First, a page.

If they get it, they won’t hinder your freedom. They won’t bludgeon you with their values, or overreach with their power, or force you to do things without your consent. If they don’t get it, then you’ll have to defend yourself against their tyranny. You’ll have to defend yourself against their overreach of power and their attempt at forcing you without your consent. As Gandhi controversially stated, “When there is only a choice between cowardice and violence, I would advise violence.”
Here’s the thing, down and dirty: If your values are based upon violence being the solution to problems, then your values are immoral and unhealthy. If your values are based upon hindering the freedom of others, then your values are immoral and unhealthy. If your values are based upon coercing people to give you money even if they haven’t consented, then your values are immoral and unhealthy. Bottom line: if your values are based upon violating the non-aggression principle, the golden rule, or the universal laws of healthy survival, then your values are immoral and unhealthy.
It really is that simple. What makes it complicated is cultural conditioning. What makes it complicated is people not questioning their petty indoctrinations: religion, politics, nationalism. What makes it complicated is that most people have been brainwashed into thinking that their shitty, unhealthy, nonaggression-principle-
The enemy of freedom is fear. It always has been. But it’s a particular flavor of fear that ignorantly consumes people. It’s the kind of fear that keeps people entrenched, that keeps them locked into tiny comfort zones and cowardly clinging to overreaching security measures. So perhaps the more precise phrase is this: the enemy of freedom is the fearful. Ask yourself: what’s scarier? Fear or the fearful?
It is fearful cowards clinging to comfort, security, and safety that make excuses for dropping bombs. It’s fearful cowards who choose fighting wars over defending freedom. It’s fearful cowards who think it’s more moral or less immoral to kill someone because it was an order over killing someone in self-defense. It’s fearful cowards who would rather be secure and comfortable but at war than insecure and uncomfortable defending freedom. It’s fearful cowards who think that state violence against free humans is a solution to problems. It’s fearful cowards who think it’s okay to hinder the freedom (immigration) of others. It’s fearful cowards who violate the non-aggression principle, the golden rule, and the universal laws of healthy survival.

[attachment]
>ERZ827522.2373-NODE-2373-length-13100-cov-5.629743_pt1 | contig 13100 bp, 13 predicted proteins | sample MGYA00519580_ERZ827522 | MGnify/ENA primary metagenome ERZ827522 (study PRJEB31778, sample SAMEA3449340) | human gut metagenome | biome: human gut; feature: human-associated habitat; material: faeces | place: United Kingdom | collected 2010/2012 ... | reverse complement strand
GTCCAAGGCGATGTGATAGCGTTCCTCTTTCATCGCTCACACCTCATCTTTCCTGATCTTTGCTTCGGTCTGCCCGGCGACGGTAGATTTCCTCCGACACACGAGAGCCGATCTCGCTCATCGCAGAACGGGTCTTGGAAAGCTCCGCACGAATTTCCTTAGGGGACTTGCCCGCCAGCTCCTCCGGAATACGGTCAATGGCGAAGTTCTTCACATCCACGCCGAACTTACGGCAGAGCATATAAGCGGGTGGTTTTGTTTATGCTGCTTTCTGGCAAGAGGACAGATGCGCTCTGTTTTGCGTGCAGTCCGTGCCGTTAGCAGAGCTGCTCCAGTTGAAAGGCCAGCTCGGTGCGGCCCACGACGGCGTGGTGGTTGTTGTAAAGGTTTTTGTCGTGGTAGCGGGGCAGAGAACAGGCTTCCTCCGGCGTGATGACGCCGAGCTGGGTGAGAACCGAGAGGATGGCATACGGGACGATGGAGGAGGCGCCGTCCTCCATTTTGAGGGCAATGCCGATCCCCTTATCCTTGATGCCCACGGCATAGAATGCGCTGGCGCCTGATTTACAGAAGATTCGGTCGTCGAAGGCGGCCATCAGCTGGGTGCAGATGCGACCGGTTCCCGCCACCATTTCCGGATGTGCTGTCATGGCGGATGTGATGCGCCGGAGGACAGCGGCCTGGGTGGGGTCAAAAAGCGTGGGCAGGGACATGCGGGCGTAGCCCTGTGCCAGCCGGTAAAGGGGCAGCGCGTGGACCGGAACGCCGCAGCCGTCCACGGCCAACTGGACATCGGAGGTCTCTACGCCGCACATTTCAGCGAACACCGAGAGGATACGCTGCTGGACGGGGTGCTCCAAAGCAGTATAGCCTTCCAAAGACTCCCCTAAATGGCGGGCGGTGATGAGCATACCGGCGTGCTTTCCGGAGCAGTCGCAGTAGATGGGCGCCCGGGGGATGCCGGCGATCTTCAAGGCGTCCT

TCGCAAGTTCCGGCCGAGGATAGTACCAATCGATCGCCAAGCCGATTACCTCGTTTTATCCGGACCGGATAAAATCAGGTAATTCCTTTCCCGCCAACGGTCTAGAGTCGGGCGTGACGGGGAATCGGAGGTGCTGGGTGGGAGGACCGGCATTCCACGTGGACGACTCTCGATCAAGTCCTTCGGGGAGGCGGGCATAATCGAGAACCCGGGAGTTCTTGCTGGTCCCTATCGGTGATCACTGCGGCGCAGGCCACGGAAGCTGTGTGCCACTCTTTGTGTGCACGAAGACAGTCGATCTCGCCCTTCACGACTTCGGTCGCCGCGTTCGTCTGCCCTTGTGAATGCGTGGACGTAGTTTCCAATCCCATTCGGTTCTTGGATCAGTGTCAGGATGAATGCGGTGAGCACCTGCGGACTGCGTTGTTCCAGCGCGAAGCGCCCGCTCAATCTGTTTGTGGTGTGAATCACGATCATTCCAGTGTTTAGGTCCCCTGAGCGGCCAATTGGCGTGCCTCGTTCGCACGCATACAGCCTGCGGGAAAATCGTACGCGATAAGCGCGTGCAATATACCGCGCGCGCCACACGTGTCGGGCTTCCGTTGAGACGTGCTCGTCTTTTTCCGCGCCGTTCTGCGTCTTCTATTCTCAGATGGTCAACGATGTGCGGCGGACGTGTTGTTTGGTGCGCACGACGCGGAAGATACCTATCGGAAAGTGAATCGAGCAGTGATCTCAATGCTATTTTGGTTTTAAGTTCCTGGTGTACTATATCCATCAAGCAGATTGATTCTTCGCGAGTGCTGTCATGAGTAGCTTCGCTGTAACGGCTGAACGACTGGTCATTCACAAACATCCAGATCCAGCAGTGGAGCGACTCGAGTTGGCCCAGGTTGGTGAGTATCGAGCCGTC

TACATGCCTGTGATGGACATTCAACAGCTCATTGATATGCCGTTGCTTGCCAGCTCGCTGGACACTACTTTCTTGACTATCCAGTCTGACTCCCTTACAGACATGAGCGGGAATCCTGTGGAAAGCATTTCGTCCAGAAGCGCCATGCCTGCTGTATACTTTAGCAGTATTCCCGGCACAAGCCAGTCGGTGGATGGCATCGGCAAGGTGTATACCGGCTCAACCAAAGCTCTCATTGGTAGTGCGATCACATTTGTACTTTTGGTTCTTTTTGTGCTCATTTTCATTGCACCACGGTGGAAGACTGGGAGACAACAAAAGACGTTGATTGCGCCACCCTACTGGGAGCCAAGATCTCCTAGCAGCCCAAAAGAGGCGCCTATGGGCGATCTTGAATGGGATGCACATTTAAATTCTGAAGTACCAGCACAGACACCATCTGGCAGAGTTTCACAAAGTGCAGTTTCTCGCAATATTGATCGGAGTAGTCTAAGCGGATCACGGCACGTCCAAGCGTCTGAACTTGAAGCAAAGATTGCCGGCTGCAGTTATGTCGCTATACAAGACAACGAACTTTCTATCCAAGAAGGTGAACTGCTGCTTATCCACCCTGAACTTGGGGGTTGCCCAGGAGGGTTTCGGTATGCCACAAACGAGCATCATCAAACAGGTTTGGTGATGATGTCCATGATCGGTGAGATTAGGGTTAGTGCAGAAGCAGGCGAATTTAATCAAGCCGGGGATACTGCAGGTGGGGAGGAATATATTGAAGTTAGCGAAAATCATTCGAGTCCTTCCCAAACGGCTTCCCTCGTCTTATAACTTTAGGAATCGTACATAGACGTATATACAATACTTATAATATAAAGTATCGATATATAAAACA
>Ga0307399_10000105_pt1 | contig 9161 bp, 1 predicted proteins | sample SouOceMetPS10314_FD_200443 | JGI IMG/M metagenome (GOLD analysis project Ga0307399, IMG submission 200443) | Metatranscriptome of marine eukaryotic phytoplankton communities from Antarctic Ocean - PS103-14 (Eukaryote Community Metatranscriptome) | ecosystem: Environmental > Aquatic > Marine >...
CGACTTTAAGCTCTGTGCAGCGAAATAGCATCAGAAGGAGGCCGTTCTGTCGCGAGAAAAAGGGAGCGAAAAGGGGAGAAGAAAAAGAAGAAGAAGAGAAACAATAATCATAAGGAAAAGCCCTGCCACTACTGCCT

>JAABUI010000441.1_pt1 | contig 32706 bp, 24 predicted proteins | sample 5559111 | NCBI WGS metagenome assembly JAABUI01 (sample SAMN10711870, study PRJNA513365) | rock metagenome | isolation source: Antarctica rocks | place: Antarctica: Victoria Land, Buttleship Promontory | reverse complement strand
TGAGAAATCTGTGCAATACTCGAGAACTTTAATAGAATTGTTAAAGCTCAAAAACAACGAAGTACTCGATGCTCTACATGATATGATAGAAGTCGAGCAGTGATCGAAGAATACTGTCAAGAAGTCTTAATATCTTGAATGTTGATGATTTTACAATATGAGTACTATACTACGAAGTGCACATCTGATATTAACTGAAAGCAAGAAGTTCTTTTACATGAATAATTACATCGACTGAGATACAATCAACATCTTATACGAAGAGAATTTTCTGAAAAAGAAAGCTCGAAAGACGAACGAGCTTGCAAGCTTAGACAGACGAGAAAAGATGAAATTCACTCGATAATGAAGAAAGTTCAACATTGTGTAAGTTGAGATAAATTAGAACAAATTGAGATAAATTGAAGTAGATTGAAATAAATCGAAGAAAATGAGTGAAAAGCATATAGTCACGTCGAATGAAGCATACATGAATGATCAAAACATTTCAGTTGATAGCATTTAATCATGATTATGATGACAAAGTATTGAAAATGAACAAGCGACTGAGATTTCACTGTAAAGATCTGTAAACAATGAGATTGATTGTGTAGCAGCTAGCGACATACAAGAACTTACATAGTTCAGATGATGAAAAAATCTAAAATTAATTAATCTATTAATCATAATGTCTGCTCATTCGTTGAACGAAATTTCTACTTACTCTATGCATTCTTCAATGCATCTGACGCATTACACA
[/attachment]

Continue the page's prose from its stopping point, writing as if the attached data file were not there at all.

So, here’s some healthy advice that doesn’t violate the nonaggression principle, the golden rule, or the universal laws that govern healthy survival: Moderate comfort and focus on courage. Moderate weaponry and focus on livingry. Moderate violence and focus on non-violent self-defense. Moderate security and focus on freedom. And, finally, moderate power over others and focus on cooperation. As Arundhati Roy profoundly stated, “the only thing worth globalizing is dissent.”
Read more articles by Gary ‘Z’ McGee.
About the Author
Gary ‘Z’ McGee, a former Navy Intelligence Specialist turned philosopher, is the author of Birthday Suit of God and The Looking Glass Man. His works are inspired by the great philosophers of the ages and his wide awake view of the modern world.
This article (Fear is the Enemy of Freedom) was originally created and published by Waking Times and is published here under a Creative Commons license with attribution to Gary ‘Z’ McGee and WakingTimes.com. It may be re-posted freely with proper attribution, author bio, and this copyright statement.